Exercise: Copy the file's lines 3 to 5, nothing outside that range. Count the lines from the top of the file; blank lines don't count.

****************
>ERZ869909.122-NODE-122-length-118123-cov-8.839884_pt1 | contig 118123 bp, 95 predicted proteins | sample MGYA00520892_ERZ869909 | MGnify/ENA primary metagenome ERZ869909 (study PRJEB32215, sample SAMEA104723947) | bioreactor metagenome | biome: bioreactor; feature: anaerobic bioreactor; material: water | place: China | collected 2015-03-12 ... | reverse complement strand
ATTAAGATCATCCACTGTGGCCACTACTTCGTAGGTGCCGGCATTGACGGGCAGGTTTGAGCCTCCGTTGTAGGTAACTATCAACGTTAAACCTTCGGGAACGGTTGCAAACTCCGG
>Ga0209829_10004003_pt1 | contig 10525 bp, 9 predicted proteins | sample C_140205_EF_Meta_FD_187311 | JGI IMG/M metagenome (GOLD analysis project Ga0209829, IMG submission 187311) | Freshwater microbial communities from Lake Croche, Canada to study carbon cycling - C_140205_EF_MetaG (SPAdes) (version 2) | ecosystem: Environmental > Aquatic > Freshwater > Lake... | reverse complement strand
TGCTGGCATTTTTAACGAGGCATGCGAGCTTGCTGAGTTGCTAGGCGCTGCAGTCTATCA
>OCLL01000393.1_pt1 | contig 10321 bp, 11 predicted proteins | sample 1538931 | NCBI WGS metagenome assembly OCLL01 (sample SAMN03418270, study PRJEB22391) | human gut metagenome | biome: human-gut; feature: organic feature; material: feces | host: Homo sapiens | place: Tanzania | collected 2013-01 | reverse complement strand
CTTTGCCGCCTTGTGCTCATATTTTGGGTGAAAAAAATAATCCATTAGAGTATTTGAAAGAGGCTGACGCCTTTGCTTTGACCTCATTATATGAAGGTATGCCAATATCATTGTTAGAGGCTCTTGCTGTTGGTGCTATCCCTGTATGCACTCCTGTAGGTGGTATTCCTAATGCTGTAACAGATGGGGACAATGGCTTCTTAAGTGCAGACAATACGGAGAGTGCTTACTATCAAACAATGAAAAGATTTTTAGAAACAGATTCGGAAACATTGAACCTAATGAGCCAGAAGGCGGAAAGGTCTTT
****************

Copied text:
>Ga0209829_10004003_pt1 | contig 10525 bp, 9 predicted proteins | sample C_140205_EF_Meta_FD_187311 | JGI IMG/M metagenome (GOLD analysis project Ga0209829, IMG submission 187311) | Freshwater microbial communities from Lake Croche, Canada to study carbon cycling - C_140205_EF_MetaG (SPAdes) (version 2) | ecosystem: Environmental > Aquatic > Freshwater > Lake... | reverse complement strand
TGCTGGCATTTTTAACGAGGCATGCGAGCTTGCTGAGTTGCTAGGCGCTGCAGTCTATCA
>OCLL01000393.1_pt1 | contig 10321 bp, 11 predicted proteins | sample 1538931 | NCBI WGS metagenome assembly OCLL01 (sample SAMN03418270, study PRJEB22391) | human gut metagenome | biome: human-gut; feature: organic feature; material: feces | host: Homo sapiens | place: Tanzania | collected 2013-01 | reverse complement strand